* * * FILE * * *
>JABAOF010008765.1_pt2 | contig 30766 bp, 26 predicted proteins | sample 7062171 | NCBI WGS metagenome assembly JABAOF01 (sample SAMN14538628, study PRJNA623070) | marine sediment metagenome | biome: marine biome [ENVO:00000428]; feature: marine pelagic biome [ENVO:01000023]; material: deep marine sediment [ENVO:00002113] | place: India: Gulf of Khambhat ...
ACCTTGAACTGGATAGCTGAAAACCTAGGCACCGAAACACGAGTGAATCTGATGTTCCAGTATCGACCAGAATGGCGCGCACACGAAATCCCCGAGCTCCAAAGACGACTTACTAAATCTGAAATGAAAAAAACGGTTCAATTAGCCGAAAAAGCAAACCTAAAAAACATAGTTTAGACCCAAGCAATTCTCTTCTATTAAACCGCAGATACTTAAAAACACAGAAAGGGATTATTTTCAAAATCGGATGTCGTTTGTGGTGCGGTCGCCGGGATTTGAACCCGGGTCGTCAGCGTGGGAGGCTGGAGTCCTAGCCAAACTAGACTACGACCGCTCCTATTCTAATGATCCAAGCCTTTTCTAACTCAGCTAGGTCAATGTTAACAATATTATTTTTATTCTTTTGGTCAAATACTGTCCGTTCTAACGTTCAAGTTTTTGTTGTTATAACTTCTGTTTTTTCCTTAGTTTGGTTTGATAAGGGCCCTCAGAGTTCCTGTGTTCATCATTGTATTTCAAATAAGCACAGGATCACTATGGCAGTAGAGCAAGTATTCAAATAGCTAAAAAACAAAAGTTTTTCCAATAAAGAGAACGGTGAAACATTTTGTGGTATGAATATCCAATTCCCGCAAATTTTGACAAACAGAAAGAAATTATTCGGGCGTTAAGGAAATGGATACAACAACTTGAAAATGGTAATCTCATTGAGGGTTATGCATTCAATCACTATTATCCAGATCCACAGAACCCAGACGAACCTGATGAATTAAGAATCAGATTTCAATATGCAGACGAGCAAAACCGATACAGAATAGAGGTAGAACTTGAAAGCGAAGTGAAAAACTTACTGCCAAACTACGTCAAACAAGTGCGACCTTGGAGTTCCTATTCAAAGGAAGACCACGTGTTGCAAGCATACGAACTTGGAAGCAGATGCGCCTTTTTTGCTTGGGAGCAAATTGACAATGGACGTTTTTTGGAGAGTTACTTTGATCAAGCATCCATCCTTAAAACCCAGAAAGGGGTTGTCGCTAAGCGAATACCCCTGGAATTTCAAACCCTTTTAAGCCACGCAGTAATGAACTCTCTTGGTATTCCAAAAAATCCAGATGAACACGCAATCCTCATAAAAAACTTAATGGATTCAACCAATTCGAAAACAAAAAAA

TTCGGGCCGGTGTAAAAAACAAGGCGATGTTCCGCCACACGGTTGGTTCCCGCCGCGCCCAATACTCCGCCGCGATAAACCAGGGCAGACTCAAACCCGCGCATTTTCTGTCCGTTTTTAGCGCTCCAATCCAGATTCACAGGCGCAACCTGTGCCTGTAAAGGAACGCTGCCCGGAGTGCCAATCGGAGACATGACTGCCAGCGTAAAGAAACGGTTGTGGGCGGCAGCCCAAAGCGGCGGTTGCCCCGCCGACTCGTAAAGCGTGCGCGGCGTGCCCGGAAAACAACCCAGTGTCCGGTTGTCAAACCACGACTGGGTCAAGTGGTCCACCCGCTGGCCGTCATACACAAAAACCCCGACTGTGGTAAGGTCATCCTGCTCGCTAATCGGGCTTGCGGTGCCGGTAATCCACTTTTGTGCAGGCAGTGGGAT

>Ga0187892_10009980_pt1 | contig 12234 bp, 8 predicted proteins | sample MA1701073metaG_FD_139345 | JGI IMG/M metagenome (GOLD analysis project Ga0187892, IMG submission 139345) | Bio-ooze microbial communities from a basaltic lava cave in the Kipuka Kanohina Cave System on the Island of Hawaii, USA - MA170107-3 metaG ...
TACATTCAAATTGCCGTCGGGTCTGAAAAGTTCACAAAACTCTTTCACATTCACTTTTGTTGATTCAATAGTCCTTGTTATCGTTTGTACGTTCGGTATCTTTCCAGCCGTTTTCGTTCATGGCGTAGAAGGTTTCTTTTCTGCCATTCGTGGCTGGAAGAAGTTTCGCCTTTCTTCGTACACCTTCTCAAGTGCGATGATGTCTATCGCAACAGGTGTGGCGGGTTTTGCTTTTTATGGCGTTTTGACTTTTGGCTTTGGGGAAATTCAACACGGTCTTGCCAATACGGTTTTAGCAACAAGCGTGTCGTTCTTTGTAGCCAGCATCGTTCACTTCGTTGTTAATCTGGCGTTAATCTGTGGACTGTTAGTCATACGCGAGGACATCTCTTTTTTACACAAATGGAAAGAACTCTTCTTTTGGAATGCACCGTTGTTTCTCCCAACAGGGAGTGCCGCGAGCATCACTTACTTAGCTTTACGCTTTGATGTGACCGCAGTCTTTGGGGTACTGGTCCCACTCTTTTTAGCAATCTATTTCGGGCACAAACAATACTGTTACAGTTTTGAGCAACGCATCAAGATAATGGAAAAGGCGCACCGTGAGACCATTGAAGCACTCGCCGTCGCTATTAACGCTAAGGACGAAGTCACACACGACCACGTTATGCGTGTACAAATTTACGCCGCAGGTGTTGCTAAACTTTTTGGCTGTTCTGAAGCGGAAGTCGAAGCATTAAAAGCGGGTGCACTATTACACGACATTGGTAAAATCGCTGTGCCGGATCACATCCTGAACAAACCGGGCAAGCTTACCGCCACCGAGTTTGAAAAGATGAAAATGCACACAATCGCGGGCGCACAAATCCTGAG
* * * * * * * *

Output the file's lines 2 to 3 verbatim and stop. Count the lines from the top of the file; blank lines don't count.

ACCTTGAACTGGATAGCTGAAAACCTAGGCACCGAAACACGAGTGAATCTGATGTTCCAGTATCGACCAGAATGGCGCGCACACGAAATCCCCGAGCTCCAAAGACGACTTACTAAATCTGAAATGAAAAAAACGGTTCAATTAGCCGAAAAAGCAAACCTAAAAAACATAGTTTAGACCCAAGCAATTCTCTTCTATTAAACCGCAGATACTTAAAAACACAGAAAGGGATTATTTTCAAAATCGGATGTCGTTTGTGGTGCGGTCGCCGGGATTTGAACCCGGGTCGTCAGCGTGGGAGGCTGGAGTCCTAGCCAAACTAGACTACGACCGCTCCTATTCTAATGATCCAAGCCTTTTCTAACTCAGCTAGGTCAATGTTAACAATATTATTTTTATTCTTTTGGTCAAATACTGTCCGTTCTAACGTTCAAGTTTTTGTTGTTATAACTTCTGTTTTTTCCTTAGTTTGGTTTGATAAGGGCCCTCAGAGTTCCTGTGTTCATCATTGTATTTCAAATAAGCACAGGATCACTATGGCAGTAGAGCAAGTATTCAAATAGCTAAAAAACAAAAGTTTTTCCAATAAAGAGAACGGTGAAACATTTTGTGGTATGAATATCCAATTCCCGCAAATTTTGACAAACAGAAAGAAATTATTCGGGCGTTAAGGAAATGGATACAACAACTTGAAAATGGTAATCTCATTGAGGGTTATGCATTCAATCACTATTATCCAGATCCACAGAACCCAGACGAACCTGATGAATTAAGAATCAGATTTCAATATGCAGACGAGCAAAACCGATACAGAATAGAGGTAGAACTTGAAAGCGAAGTGAAAAACTTACTGCCAAACTACGTCAAACAAGTGCGACCTTGGAGTTCCTATTCAAAGGAAGACCACGTGTTGCAAGCATACGAACTTGGAAGCAGATGCGCCTTTTTTGCTTGGGAGCAAATTGACAATGGACGTTTTTTGGAGAGTTACTTTGATCAAGCATCCATCCTTAAAACCCAGAAAGGGGTTGTCGCTAAGCGAATACCCCTGGAATTTCAAACCCTTTTAAGCCACGCAGTAATGAACTCTCTTGGTATTCCAAAAAATCCAGATGAACACGCAATCCTCATAAAAAACTTAATGGATTCAACCAATTCGAAAACAAAAAAA

TTCGGGCCGGTGTAAAAAACAAGGCGATGTTCCGCCACACGGTTGGTTCCCGCCGCGCCCAATACTCCGCCGCGATAAACCAGGGCAGACTCAAACCCGCGCATTTTCTGTCCGTTTTTAGCGCTCCAATCCAGATTCACAGGCGCAACCTGTGCCTGTAAAGGAACGCTGCCCGGAGTGCCAATCGGAGACATGACTGCCAGCGTAAAGAAACGGTTGTGGGCGGCAGCCCAAAGCGGCGGTTGCCCCGCCGACTCGTAAAGCGTGCGCGGCGTGCCCGGAAAACAACCCAGTGTCCGGTTGTCAAACCACGACTGGGTCAAGTGGTCCACCCGCTGGCCGTCATACACAAAAACCCCGACTGTGGTAAGGTCATCCTGCTCGCTAATCGGGCTTGCGGTGCCGGTAATCCACTTTTGTGCAGGCAGTGGGAT